Back at the car park, rucksacks and boots were soon stowed away.
The majority of walkers now descended on Craigiemains Home and Garden Centre for tea, coffee, scones and cakes. The cream to top an enjoyable day! The next walk, on Saturday the 19th of January will be a 6.5 mile ‘Woodland walk into Newton Stewart’ from Kirroughtree. Meet at the Riverside car park Newton Stewart at 9.30 am,the Breastworks, Stranraer at 9.00 am for car sharing, or at the walk start at the ‘Fisherman’s Car Park’ (Nx 441 648) at 10.00am. New members are always welcome, for more information or if going to the walk start, contact the walk leader on 01671 402733


  1. I apologize to those faithful blog readers who left comments on this post. I had to re-post it because it was being targeted by some idiot spammer who hasn't a decent brain cell in his tiny little mind.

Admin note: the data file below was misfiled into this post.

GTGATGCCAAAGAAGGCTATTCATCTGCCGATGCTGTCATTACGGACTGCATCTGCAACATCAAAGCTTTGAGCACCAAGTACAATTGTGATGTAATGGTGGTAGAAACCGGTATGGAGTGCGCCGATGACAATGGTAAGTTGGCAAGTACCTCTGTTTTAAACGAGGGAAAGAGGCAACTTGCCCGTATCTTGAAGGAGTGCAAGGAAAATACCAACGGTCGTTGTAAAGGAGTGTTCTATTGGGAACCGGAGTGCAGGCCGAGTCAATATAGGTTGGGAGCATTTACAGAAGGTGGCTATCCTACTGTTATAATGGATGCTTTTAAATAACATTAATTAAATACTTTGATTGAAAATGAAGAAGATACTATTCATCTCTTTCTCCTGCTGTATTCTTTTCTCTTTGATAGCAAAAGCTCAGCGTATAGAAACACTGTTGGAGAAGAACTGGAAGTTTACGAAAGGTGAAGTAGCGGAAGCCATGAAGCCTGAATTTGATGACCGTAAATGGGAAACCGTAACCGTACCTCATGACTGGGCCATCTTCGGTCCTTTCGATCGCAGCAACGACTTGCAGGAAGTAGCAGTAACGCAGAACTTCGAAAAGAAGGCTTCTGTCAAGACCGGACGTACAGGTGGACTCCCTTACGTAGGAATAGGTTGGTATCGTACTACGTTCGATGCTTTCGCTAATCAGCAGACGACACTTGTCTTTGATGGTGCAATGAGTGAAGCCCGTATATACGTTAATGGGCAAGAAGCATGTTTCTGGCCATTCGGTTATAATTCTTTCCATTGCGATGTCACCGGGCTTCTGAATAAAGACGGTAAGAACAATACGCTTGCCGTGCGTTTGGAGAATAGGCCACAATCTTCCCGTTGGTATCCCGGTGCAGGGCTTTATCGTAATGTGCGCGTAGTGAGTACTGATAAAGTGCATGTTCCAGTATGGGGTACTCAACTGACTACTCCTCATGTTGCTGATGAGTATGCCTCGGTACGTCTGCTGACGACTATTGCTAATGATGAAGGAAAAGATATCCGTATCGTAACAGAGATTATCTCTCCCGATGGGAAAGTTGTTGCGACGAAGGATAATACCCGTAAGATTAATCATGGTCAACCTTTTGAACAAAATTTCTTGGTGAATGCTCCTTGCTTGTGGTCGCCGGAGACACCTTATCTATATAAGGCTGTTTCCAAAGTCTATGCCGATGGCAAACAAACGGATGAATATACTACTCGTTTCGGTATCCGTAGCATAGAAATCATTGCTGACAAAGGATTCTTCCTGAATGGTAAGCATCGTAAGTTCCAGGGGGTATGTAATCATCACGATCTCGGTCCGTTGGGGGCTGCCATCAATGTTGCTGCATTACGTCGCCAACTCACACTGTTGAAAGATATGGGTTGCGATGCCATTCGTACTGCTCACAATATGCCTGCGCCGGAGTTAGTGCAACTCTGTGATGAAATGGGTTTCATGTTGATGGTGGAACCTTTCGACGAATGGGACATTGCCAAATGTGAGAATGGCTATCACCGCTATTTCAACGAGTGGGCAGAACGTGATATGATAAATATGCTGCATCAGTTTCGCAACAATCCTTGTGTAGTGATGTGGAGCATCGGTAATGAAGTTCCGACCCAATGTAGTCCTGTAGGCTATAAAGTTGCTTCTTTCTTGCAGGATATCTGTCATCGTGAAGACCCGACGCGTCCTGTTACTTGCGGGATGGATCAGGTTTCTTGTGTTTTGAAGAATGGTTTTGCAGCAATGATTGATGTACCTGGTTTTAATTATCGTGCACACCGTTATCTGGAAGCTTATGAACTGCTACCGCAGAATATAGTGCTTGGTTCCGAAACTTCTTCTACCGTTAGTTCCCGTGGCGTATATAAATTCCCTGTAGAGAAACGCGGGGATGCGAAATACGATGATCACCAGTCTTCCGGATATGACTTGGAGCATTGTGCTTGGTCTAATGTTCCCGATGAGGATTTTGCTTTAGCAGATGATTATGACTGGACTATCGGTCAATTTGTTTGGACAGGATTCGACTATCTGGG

2. A liitle bit of work and I got your comments back folks

    I so enjoy your photos and commentary. you are lucky to be a part of this group.
    Annmarie Pipa

    Happy New year to you Jim, and here's to seeing lots more of your interesting walks. O and I are building ourselves up this year and making sure we walk regularly, about time too so we shall be setting off on some of the walks you have featured here for sure.
    Ruthie Redden

    Twenty-five ramblers, wow! Lovely pictures, and some sunshine, too. I'm eagerly waiting for a sunny Saturday or Sunday. Today we did see some rays of sunshine but it was a Monday and I had to stay indoors most of the day

    Fantastic Hill. Only managed to climb it once but I'd go back like a shot.


Thanks for all your comments. I may not get to reply to them all, but you may be sure they'll be appreciated.